SteveA wrote:

1584-2018 will have some pretty major updates to the DC.

No.

As per IEEE 1584 Draft 6 section 4.11: "Arc-flash incident energy calculation for DC systems is not part of this model. However, publication references XXXprovide some guidance for incident energy calculation."

Other than providing references there is nothing in the model discussing DC at all just as 1584-2002 was silent on the subject.

All of the data you mentioned (Paukert, etc.) are all about determining the V-I curve but they don't go to the point of actually calculating incident energy or have anything to do with it. Neal's model as mentioned is just the DC version of Lee (maximum power transfer argument). Ammerman goes further by taking Paukert, Opplander, etc., and using it as a theoretical DC arc model by basically modelling the arcing voltage as nearly constant (slowly increasing) which is what the V-I curves show for a power arc, then using this as the basis for the arc power and assuming perfect heat transfer and no arc "shape". So the basic model is different from the maximum power transfer and it's about 65% of the incident energy predicted by the maximum power transfer model but despite the improvements, it goes nowhere. And this is once again a purely theoretical model, NOT based on measurements.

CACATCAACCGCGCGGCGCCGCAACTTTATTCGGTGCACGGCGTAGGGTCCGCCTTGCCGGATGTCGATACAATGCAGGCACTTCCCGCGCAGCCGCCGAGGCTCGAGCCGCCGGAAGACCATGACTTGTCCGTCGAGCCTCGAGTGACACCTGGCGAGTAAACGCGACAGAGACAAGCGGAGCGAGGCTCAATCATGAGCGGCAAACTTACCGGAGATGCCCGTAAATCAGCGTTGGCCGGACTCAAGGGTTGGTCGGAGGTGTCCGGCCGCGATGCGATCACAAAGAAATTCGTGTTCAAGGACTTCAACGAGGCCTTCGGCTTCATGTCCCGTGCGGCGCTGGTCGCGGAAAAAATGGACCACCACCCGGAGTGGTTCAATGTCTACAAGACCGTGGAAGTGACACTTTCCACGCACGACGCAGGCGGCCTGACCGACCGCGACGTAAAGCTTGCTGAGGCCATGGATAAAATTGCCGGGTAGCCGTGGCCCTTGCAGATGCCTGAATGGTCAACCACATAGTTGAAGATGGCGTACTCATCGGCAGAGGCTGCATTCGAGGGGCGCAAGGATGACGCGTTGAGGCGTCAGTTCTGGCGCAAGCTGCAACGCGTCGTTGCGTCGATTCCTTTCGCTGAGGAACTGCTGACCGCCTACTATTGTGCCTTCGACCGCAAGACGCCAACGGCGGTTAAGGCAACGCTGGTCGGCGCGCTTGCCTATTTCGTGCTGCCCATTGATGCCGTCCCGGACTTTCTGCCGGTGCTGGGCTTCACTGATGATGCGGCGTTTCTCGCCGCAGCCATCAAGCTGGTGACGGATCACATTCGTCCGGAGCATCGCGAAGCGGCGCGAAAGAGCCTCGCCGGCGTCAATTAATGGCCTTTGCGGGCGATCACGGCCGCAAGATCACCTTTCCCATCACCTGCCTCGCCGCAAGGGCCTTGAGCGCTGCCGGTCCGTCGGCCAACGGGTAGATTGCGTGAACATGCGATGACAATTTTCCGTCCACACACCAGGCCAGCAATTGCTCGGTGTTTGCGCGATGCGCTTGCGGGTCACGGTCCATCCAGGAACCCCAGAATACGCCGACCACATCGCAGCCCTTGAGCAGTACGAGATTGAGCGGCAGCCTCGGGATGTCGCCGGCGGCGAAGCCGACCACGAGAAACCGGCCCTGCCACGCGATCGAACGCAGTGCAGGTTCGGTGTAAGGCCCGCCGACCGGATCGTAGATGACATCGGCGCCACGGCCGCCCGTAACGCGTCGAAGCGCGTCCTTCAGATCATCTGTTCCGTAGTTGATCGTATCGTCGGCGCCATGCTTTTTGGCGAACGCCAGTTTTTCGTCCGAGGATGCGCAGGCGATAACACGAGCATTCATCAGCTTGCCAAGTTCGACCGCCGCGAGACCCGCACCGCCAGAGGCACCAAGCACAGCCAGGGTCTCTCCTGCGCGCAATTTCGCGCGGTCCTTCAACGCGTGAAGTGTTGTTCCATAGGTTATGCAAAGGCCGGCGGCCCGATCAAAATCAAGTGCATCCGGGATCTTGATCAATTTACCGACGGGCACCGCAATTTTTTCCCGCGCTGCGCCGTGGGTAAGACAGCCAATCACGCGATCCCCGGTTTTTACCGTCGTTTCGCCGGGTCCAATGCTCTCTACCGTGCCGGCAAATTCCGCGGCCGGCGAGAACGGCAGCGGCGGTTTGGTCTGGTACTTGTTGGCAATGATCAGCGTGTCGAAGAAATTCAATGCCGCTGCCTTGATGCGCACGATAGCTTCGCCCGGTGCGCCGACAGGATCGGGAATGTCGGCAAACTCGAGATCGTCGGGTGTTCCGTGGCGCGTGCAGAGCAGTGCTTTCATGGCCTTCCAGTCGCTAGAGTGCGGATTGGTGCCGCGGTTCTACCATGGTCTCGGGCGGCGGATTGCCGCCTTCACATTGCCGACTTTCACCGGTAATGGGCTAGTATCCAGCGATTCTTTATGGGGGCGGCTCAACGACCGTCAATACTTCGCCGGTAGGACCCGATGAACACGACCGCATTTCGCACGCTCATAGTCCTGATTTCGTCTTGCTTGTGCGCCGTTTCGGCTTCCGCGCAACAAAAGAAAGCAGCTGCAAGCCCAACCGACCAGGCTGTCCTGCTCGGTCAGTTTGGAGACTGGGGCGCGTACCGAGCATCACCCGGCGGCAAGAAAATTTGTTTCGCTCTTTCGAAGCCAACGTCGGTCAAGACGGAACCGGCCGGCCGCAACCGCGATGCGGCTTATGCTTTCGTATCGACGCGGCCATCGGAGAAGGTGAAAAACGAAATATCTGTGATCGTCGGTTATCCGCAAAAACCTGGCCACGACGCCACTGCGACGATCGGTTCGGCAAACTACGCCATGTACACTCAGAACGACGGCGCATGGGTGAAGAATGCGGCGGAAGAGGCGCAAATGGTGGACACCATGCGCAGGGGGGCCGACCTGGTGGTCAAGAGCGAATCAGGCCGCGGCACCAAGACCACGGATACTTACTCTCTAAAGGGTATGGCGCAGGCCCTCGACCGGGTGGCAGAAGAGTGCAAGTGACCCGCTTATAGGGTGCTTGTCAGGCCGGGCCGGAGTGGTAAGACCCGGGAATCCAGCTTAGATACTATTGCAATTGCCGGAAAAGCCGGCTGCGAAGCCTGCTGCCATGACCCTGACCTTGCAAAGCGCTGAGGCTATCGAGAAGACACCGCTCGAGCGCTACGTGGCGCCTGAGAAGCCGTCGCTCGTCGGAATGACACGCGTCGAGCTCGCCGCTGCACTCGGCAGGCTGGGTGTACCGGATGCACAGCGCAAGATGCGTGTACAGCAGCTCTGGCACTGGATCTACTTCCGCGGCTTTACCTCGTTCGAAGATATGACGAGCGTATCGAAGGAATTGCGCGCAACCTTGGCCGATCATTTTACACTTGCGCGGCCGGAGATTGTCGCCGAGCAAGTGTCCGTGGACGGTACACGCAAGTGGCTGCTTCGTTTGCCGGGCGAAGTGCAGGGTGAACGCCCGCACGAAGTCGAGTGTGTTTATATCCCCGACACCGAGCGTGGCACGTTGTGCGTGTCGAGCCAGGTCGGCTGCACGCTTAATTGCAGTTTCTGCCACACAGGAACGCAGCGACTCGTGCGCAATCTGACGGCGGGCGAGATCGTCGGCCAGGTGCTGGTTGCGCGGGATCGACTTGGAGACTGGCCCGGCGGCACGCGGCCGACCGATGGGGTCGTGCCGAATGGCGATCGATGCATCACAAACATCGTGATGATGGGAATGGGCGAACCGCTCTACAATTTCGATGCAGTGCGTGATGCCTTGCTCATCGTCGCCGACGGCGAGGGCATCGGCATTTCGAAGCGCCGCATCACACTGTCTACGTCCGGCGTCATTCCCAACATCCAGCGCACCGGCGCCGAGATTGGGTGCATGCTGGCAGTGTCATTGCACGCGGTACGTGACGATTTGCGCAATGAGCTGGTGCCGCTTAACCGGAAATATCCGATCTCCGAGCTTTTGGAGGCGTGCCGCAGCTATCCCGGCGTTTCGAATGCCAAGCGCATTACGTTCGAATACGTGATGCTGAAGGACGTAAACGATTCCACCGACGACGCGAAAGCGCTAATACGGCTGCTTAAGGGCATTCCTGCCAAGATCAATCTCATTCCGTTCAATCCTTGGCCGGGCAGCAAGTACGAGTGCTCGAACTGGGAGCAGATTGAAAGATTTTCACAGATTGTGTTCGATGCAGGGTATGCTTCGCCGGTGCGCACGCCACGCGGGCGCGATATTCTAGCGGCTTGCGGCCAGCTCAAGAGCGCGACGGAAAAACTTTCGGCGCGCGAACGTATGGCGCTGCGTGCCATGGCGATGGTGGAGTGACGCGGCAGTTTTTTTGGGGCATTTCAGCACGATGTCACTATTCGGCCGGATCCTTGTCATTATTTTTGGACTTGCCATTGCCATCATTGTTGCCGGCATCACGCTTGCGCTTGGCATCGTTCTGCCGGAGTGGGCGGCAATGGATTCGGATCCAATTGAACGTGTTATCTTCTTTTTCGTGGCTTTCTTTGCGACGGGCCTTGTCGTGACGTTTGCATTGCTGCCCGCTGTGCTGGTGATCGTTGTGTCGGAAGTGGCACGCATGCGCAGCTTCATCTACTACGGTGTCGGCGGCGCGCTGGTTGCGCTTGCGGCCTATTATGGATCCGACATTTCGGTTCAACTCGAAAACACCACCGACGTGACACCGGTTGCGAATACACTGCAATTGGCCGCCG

As to the data, the Paukert and Stokes and Oppelander data is actually very old, not new, and not part of the joint IEEE/NFPA arc flash testing. There is no incident energy calculated. It's just V-I curves. The same data you mentioned and the Etap presentation are right out of the presentations that Ammerman did, as opposed to this paper that deals with the paltry amount of real world data out there and compares it to both the maximum power transfer and the Ammerman models and shows that even at low voltage, they are WAY off. No way you can say much, if anything, about application at >1 kV other than it's all theoretical so we're all guessing.

http://www.battcon.com/PapersFinal2012/ ... 0Flash.pdf